KUNM

access to healthcare

Jonathan Lindberg, U.S. Coast Guard

New Mexico officials are hitting the road to talk about changes to Medicaid that will take effect in January. Starting this week, the New Mexico Human Services Department is holding a series of public events across the state to educate residents about upcoming changes to Centennial Care, the state's Medicaid program.

Courtesy of VCINM

When a hospital or doctor’s office sees a patient who doesn’t speak English, federal law requires the institution to hire an interpreter. But the need for professional language services in New Mexico far exceeds the supply. An Albuquerque organization, Valley Community Interpreters (VCI), is hoping to change that.

rawpixel via Pixabay / Creative Commons Attribution License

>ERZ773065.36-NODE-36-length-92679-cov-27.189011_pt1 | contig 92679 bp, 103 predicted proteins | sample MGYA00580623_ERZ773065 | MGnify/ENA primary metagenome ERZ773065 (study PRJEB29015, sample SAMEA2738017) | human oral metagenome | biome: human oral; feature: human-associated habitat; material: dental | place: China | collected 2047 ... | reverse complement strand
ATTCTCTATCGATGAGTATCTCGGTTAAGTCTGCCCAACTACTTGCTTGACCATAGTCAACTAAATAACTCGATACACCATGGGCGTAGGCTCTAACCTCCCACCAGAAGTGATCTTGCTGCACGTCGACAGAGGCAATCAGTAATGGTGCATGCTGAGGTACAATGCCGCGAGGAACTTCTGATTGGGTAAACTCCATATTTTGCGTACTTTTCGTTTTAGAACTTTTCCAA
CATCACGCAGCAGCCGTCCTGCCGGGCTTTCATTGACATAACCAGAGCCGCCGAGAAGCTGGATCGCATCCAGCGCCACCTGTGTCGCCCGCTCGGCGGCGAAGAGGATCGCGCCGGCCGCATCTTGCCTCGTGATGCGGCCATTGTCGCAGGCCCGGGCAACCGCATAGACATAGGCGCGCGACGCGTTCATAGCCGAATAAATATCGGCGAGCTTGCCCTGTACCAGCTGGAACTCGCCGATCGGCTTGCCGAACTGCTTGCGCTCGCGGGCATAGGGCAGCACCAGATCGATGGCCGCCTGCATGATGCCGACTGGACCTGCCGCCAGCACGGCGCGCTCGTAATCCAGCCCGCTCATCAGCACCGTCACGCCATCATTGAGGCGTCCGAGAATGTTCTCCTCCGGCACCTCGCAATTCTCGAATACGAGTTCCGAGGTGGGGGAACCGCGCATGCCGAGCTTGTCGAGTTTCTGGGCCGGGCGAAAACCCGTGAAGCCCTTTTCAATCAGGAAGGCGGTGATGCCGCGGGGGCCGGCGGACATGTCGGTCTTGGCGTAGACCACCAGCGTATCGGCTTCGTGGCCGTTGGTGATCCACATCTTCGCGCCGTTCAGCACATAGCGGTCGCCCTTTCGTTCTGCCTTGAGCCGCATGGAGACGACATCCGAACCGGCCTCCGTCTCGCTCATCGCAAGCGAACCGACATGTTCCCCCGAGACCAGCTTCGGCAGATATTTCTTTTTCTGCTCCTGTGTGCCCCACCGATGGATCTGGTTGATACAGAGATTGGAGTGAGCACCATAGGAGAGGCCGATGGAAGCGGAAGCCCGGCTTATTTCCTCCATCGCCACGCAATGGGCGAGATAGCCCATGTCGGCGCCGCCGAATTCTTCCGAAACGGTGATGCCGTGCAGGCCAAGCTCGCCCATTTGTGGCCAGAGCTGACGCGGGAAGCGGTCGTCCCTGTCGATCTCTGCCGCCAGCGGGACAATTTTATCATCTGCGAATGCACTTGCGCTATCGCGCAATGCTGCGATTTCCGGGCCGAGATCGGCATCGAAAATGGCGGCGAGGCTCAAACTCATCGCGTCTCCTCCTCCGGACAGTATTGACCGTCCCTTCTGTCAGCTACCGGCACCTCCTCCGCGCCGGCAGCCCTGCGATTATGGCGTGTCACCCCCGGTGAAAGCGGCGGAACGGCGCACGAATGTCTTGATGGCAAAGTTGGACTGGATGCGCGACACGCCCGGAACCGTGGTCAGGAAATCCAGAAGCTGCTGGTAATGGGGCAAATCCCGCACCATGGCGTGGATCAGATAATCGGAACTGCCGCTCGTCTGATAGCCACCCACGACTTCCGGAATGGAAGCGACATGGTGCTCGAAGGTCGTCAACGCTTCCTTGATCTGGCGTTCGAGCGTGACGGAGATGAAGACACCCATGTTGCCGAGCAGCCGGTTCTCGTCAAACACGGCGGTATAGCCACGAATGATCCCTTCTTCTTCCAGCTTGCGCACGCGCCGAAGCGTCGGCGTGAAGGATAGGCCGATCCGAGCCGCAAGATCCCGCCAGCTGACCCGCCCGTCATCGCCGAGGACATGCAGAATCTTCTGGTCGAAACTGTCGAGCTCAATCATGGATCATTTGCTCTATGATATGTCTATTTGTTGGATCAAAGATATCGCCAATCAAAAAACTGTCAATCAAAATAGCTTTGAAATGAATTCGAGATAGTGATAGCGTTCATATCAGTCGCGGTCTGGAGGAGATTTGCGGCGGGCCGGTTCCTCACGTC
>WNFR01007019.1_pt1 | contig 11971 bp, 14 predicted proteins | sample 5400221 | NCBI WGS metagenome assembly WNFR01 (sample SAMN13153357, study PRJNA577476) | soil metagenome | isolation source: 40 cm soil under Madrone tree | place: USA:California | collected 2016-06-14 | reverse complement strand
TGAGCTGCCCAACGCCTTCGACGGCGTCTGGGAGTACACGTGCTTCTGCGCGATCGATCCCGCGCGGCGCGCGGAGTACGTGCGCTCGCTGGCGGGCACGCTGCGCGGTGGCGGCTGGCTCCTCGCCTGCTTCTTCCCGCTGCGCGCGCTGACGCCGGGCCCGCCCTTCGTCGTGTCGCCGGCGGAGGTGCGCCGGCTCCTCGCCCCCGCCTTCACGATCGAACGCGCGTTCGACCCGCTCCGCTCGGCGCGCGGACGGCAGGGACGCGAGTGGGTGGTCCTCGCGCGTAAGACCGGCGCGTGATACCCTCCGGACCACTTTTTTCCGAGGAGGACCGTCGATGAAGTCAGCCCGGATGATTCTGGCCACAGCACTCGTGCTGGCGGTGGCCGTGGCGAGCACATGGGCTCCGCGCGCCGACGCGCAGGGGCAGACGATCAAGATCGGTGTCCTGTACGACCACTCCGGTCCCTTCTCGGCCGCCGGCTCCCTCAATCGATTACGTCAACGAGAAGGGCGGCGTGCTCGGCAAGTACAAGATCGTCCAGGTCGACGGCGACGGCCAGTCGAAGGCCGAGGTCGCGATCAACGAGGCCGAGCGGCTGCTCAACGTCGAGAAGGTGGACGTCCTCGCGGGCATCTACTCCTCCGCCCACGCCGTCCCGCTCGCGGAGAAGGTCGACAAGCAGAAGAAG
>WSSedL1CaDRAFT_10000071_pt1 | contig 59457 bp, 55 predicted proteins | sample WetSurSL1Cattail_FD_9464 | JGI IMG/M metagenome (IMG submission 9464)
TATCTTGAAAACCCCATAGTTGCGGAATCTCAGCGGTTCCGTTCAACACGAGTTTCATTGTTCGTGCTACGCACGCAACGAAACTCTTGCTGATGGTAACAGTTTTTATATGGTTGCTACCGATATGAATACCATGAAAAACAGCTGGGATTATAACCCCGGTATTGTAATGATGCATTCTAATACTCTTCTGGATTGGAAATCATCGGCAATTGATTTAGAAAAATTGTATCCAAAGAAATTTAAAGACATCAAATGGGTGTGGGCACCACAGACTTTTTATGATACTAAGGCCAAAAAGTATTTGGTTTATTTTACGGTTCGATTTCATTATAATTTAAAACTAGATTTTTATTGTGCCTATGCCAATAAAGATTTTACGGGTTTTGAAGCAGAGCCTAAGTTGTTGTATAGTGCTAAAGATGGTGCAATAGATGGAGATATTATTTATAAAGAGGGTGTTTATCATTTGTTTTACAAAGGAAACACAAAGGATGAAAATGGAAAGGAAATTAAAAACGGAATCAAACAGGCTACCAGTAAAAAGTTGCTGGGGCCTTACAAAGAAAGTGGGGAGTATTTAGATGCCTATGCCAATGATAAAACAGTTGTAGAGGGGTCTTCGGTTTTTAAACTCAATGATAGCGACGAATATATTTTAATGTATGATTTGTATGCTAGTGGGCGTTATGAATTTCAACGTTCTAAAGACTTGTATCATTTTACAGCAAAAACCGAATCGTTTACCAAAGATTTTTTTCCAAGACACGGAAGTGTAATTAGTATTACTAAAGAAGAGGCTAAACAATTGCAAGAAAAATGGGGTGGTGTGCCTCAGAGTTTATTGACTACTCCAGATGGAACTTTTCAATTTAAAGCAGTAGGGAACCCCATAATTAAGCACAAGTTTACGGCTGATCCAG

New Mexico was one of the first states in the country to expand its Medicaid program a few years ago.

And now it may also be one of the first to create a Medicaid buy-in program to make insurance more accessible for people who are undocumented or have low incomes.

New Mexico PBS

This year’s 30-day legislative session wrapped up last week. It was a budget year, but lawmakers also considered legislation to address issues like education and public safety. We'll take a look at what happened this year at the Roundhouse in Santa Fe, then we'll step back and spend the rest of the hour looking at programs and organizations around the state that are addressing some of the most persistent problems in our communities – from poverty to a lack of access to health care.